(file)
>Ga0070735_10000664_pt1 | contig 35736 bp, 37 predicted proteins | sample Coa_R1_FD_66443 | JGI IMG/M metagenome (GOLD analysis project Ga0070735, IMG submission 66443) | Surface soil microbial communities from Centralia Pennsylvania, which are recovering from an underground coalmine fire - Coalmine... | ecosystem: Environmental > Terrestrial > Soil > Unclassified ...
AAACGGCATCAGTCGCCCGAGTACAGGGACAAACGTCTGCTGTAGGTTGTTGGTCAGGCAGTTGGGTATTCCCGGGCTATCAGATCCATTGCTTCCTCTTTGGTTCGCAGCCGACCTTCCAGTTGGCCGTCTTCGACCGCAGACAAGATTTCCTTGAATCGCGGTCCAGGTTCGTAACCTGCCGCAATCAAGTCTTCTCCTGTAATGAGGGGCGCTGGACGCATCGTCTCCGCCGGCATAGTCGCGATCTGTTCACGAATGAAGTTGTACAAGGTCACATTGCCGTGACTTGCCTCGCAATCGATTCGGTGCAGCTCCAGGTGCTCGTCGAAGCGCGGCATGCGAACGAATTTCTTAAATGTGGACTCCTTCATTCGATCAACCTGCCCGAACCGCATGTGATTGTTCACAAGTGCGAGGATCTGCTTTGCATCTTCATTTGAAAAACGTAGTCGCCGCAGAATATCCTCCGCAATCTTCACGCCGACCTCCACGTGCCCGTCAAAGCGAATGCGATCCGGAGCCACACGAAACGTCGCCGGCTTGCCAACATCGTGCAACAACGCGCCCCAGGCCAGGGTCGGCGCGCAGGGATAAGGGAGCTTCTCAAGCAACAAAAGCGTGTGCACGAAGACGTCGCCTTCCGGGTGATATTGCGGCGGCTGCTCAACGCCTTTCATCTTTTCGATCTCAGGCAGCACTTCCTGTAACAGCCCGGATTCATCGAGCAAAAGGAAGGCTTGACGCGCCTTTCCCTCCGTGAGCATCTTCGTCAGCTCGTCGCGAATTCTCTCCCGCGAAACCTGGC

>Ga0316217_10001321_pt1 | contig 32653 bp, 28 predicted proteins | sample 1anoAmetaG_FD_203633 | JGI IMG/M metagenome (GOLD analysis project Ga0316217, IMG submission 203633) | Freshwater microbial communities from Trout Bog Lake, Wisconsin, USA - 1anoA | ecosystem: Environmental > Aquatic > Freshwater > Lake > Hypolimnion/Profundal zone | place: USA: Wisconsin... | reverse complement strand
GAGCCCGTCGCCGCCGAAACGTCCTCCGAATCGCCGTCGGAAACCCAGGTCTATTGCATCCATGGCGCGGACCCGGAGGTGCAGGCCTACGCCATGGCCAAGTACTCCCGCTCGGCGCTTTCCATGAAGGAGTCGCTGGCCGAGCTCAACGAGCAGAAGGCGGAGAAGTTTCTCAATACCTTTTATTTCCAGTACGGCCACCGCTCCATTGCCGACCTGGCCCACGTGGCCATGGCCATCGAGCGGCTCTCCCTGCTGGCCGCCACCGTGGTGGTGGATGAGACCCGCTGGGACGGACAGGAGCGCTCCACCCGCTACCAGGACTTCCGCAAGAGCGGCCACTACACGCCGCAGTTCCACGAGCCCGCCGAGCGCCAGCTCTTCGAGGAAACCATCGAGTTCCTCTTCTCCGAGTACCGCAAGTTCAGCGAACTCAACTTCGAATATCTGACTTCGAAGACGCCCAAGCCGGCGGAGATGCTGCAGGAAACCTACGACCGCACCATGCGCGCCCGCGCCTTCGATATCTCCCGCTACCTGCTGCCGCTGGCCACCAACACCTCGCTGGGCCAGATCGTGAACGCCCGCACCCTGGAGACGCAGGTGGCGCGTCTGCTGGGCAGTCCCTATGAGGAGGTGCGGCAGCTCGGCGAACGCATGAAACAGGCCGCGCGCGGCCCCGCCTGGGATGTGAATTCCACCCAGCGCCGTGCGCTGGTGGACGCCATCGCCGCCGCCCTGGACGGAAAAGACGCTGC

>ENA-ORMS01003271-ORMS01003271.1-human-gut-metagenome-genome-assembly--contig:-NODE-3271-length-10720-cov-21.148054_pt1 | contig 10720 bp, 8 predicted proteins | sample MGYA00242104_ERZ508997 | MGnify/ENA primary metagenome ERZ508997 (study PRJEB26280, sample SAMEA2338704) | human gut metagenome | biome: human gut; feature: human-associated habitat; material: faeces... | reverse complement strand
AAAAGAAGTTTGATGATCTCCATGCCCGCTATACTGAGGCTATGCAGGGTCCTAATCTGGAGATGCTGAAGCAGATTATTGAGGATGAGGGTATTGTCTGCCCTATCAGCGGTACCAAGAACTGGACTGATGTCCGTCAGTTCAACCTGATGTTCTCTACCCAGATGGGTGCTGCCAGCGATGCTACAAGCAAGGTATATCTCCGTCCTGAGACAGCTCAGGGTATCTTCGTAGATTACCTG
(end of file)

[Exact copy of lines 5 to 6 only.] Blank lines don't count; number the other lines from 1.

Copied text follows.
>ENA-ORMS01003271-ORMS01003271.1-human-gut-metagenome-genome-assembly--contig:-NODE-3271-length-10720-cov-21.148054_pt1 | contig 10720 bp, 8 predicted proteins | sample MGYA00242104_ERZ508997 | MGnify/ENA primary metagenome ERZ508997 (study PRJEB26280, sample SAMEA2338704) | human gut metagenome | biome: human gut; feature: human-associated habitat; material: faeces... | reverse complement strand
AAAAGAAGTTTGATGATCTCCATGCCCGCTATACTGAGGCTATGCAGGGTCCTAATCTGGAGATGCTGAAGCAGATTATTGAGGATGAGGGTATTGTCTGCCCTATCAGCGGTACCAAGAACTGGACTGATGTCCGTCAGTTCAACCTGATGTTCTCTACCCAGATGGGTGCTGCCAGCGATGCTACAAGCAAGGTATATCTCCGTCCTGAGACAGCTCAGGGTATCTTCGTAGATTACCTG